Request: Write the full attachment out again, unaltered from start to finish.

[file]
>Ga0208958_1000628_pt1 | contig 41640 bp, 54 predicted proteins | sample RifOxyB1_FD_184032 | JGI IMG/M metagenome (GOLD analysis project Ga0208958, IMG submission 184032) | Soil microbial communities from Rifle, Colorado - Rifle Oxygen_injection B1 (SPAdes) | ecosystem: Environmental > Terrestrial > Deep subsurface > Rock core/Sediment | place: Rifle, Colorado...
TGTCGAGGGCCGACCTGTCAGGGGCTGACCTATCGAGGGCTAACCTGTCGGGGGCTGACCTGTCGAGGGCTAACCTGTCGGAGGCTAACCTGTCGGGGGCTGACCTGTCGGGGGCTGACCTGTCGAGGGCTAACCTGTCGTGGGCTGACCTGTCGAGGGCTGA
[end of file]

>Ga0208958_1000628_pt1 | contig 41640 bp, 54 predicted proteins | sample RifOxyB1_FD_184032 | JGI IMG/M metagenome (GOLD analysis project Ga0208958, IMG submission 184032) | Soil microbial communities from Rifle, Colorado - Rifle Oxygen_injection B1 (SPAdes) | ecosystem: Environmental > Terrestrial > Deep subsurface > Rock core/Sediment | place: Rifle, Colorado...
TGTCGAGGGCCGACCTGTCAGGGGCTGACCTATCGAGGGCTAACCTGTCGGGGGCTGACCTGTCGAGGGCTAACCTGTCGGAGGCTAACCTGTCGGGGGCTGACCTGTCGGGGGCTGACCTGTCGAGGGCTAACCTGTCGTGGGCTGACCTGTCGAGGGCTGA